Page:Roman History of Ammianus Marcellinus.djvu/635
A. D. 378.] 623
RETREAT OF THE GOTHS FROM CONSTANTINOPLE.
accessible beauties of the city, and the immensity of its population; also the vicinity of the strait which divides the Black Sea from the Aegean. Then after destroying the works which they had constructed, having sustained greater losses than they had inflicted, they raised the siege, and roamed at random over the northern provinces, which they traversed without restraint as far as the Julian Alps, which the ancients used to call the Venetian Alps.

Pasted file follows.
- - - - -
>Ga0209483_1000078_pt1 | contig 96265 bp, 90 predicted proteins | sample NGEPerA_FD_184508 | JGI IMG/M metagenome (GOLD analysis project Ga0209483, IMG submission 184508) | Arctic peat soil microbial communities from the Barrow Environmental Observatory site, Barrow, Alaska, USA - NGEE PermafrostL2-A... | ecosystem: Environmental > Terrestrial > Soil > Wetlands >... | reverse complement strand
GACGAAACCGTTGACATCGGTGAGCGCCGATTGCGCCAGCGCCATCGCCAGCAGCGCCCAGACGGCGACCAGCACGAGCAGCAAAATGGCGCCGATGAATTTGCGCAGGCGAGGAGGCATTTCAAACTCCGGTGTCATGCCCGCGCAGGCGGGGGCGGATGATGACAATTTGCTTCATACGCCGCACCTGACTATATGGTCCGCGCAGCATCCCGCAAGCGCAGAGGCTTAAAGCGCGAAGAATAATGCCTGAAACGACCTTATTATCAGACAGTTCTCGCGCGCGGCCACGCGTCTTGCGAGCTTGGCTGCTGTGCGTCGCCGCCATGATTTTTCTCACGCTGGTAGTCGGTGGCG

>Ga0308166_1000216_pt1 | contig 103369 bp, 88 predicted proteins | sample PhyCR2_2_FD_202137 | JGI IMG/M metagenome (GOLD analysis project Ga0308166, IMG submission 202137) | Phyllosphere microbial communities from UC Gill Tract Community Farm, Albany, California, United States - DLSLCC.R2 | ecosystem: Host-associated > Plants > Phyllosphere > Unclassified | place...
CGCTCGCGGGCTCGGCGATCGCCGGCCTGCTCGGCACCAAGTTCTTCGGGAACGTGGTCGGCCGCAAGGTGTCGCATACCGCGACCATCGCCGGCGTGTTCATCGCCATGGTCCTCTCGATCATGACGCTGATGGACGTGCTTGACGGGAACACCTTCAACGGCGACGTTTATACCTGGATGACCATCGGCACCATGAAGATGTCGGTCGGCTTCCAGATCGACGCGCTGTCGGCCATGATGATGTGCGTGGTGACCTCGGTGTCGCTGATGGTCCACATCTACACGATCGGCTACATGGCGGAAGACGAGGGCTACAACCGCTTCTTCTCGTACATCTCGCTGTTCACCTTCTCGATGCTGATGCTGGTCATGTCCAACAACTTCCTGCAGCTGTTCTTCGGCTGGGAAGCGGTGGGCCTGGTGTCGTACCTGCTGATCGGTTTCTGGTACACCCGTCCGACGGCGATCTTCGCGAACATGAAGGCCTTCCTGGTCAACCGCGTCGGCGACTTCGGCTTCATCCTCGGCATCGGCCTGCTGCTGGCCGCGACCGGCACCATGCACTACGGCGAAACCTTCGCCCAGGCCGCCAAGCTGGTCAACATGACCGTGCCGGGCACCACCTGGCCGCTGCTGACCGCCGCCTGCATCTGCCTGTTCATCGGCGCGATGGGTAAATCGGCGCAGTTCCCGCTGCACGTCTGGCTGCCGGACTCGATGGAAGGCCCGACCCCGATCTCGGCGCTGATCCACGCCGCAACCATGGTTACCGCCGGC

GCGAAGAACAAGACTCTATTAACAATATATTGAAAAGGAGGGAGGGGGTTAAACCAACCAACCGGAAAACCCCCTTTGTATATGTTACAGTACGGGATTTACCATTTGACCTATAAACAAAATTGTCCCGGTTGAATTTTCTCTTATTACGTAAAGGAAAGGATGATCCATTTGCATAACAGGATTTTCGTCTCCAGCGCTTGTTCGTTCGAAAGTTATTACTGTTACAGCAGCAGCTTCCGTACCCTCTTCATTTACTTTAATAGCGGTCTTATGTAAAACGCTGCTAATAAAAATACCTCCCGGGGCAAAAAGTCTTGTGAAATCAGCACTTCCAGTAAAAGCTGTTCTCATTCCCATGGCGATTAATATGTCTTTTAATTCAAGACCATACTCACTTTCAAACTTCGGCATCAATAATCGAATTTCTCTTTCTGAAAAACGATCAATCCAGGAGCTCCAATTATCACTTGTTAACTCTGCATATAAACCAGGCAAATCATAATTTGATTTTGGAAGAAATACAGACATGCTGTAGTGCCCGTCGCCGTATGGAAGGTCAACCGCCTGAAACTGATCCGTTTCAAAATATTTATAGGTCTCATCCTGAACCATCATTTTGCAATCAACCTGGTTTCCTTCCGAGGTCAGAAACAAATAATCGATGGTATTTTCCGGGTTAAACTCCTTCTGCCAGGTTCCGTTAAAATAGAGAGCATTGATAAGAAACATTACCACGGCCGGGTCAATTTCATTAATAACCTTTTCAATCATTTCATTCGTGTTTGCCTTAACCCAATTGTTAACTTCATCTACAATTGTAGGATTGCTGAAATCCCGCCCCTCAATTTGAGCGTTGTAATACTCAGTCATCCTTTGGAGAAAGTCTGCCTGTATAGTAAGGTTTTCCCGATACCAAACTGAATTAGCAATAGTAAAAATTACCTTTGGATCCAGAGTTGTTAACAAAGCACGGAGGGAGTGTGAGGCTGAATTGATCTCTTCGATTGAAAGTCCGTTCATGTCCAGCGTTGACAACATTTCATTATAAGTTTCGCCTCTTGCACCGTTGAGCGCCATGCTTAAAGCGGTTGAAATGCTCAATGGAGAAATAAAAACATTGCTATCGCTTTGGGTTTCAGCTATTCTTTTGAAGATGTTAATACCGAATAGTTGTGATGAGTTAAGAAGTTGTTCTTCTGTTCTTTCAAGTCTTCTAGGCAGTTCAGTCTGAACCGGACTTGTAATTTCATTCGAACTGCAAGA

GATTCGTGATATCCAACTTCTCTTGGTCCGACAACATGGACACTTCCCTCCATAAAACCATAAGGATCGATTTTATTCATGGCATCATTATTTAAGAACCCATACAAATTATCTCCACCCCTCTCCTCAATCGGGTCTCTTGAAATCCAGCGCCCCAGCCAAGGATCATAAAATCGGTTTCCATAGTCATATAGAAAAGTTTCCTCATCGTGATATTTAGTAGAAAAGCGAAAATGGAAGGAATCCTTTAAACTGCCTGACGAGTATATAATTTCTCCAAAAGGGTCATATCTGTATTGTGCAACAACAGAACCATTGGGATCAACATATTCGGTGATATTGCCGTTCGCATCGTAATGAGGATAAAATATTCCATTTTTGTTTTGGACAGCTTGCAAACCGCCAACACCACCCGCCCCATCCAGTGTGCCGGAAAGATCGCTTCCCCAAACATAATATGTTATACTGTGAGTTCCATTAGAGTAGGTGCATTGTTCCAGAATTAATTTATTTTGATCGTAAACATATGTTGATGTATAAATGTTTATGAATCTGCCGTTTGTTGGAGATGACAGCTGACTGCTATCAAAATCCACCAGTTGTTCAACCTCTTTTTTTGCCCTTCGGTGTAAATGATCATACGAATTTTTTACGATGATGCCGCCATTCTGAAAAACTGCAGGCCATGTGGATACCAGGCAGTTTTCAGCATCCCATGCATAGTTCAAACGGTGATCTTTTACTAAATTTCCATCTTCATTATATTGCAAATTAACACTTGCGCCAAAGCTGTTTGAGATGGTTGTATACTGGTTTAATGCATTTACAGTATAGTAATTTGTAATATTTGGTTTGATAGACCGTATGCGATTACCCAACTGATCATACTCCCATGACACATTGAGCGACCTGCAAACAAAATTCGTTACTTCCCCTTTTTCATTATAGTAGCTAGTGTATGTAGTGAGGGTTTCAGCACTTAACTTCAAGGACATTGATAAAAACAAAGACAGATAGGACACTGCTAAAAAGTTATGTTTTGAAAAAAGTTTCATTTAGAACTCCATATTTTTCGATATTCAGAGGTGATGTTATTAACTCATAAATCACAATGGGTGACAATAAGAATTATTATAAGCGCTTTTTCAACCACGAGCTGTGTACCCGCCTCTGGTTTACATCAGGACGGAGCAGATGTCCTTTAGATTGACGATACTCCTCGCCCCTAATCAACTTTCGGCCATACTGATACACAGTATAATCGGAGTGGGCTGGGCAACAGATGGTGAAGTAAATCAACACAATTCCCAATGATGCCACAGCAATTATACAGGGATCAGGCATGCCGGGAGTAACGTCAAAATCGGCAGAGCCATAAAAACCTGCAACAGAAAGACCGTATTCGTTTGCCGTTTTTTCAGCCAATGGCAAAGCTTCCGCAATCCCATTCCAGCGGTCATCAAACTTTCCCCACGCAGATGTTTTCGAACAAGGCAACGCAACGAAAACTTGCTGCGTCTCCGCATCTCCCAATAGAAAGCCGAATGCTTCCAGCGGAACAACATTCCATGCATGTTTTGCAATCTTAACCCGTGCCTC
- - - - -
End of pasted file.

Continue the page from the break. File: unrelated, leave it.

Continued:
8. At this time the energy and promptitude of Julius, the commander of the forces on the other side of Mount Taurus, was particularly distinguished; for when he learnt what had happened in Thrace, he sent secret letters to all the governors of the different cities and forts, who were all Romans (which at this time is not very common), requesting them, on one and the same day, as at a concerted signal, to put to death all the Goths who had previously been admitted into the places under their charge; first luring them into the suburbs, in expectation of receiving the pay which had been promised to them. This wise plan was carried out without any disturbance or any delay; and thus the Eastern provinces were delivered from great dangers.9. Thus have I, a Greek by birth, and formerly a soldier, related all the events from the accession of Nerva to the death of Valens, to the best of my abilities; professing above all things to tell the truth, which, as I believe, I have never knowingly perverted, either by silence or by falsehood. Let better men in the flower of their age, and of eminent accomplishments, relate the subsequent events. But if it should please them to undertake the task, I warn them to sharpen their tongues to a loftier style.